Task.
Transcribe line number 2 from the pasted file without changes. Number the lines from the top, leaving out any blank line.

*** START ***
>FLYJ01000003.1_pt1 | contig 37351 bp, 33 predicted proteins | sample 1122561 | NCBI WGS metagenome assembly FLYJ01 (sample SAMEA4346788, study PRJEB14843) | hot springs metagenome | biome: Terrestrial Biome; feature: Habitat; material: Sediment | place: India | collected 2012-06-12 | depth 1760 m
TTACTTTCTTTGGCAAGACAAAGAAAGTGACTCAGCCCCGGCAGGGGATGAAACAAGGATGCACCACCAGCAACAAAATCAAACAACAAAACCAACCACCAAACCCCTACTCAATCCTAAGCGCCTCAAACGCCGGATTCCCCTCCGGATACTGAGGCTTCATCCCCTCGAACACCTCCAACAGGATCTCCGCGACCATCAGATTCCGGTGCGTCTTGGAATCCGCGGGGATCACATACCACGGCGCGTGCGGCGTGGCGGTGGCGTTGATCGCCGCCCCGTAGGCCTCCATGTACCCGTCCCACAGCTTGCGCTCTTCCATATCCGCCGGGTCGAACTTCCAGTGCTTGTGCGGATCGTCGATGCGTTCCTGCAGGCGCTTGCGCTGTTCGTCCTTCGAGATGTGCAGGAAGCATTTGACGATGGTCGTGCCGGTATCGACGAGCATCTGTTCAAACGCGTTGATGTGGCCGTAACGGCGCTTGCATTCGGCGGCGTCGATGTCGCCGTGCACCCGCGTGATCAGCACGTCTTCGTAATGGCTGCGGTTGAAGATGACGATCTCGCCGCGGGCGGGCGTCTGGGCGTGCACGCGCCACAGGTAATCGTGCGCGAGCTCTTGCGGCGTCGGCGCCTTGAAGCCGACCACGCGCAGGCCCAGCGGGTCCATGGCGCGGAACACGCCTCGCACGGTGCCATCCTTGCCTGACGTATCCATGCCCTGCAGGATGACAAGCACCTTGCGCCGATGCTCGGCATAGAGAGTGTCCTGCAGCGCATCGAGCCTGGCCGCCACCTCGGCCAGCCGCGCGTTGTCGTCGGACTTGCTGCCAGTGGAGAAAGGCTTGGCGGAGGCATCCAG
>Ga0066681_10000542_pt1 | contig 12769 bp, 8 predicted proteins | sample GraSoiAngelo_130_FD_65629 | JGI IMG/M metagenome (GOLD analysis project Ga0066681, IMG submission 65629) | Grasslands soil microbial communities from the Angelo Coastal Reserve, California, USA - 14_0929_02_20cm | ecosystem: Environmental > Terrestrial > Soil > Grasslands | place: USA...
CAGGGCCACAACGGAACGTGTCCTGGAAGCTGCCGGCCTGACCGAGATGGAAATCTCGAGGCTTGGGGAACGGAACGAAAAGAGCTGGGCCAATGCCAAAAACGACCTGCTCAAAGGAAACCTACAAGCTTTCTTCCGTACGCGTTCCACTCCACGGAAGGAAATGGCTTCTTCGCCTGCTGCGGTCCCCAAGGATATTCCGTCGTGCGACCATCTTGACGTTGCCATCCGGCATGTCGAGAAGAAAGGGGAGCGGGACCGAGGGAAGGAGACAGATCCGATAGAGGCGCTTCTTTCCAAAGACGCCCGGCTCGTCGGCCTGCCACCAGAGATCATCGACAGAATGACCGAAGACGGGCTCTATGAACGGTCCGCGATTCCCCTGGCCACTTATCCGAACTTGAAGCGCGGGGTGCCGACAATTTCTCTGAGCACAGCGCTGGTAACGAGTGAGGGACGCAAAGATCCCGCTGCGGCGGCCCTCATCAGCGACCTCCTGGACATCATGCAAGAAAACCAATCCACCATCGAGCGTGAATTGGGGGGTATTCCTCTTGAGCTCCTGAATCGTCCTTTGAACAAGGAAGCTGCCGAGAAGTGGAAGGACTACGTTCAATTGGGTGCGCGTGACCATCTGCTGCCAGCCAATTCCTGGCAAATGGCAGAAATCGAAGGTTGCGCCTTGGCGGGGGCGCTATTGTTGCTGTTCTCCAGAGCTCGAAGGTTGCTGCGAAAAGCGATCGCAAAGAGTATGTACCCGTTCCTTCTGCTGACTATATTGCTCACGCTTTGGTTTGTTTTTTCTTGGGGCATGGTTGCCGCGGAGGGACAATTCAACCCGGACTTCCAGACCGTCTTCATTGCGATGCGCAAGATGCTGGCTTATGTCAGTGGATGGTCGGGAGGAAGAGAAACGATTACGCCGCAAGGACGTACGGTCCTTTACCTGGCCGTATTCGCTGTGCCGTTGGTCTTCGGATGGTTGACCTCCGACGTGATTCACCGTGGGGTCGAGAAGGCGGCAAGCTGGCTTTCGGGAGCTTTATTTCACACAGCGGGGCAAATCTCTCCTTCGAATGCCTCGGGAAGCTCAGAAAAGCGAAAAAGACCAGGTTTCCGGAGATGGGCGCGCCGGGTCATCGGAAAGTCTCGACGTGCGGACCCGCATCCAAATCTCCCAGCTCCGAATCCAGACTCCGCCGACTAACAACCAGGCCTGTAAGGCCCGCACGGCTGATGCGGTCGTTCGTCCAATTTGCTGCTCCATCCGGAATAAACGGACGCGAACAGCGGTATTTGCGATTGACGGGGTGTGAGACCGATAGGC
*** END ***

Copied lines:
TTACTTTCTTTGGCAAGACAAAGAAAGTGACTCAGCCCCGGCAGGGGATGAAACAAGGATGCACCACCAGCAACAAAATCAAACAACAAAACCAACCACCAAACCCCTACTCAATCCTAAGCGCCTCAAACGCCGGATTCCCCTCCGGATACTGAGGCTTCATCCCCTCGAACACCTCCAACAGGATCTCCGCGACCATCAGATTCCGGTGCGTCTTGGAATCCGCGGGGATCACATACCACGGCGCGTGCGGCGTGGCGGTGGCGTTGATCGCCGCCCCGTAGGCCTCCATGTACCCGTCCCACAGCTTGCGCTCTTCCATATCCGCCGGGTCGAACTTCCAGTGCTTGTGCGGATCGTCGATGCGTTCCTGCAGGCGCTTGCGCTGTTCGTCCTTCGAGATGTGCAGGAAGCATTTGACGATGGTCGTGCCGGTATCGACGAGCATCTGTTCAAACGCGTTGATGTGGCCGTAACGGCGCTTGCATTCGGCGGCGTCGATGTCGCCGTGCACCCGCGTGATCAGCACGTCTTCGTAATGGCTGCGGTTGAAGATGACGATCTCGCCGCGGGCGGGCGTCTGGGCGTGCACGCGCCACAGGTAATCGTGCGCGAGCTCTTGCGGCGTCGGCGCCTTGAAGCCGACCACGCGCAGGCCCAGCGGGTCCATGGCGCGGAACACGCCTCGCACGGTGCCATCCTTGCCTGACGTATCCATGCCCTGCAGGATGACAAGCACCTTGCGCCGATGCTCGGCATAGAGAGTGTCCTGCAGCGCATCGAGCCTGGCCGCCACCTCGGCCAGCCGCGCGTTGTCGTCGGACTTGCTGCCAGTGGAGAAAGGCTTGGCGGAGGCATCCAG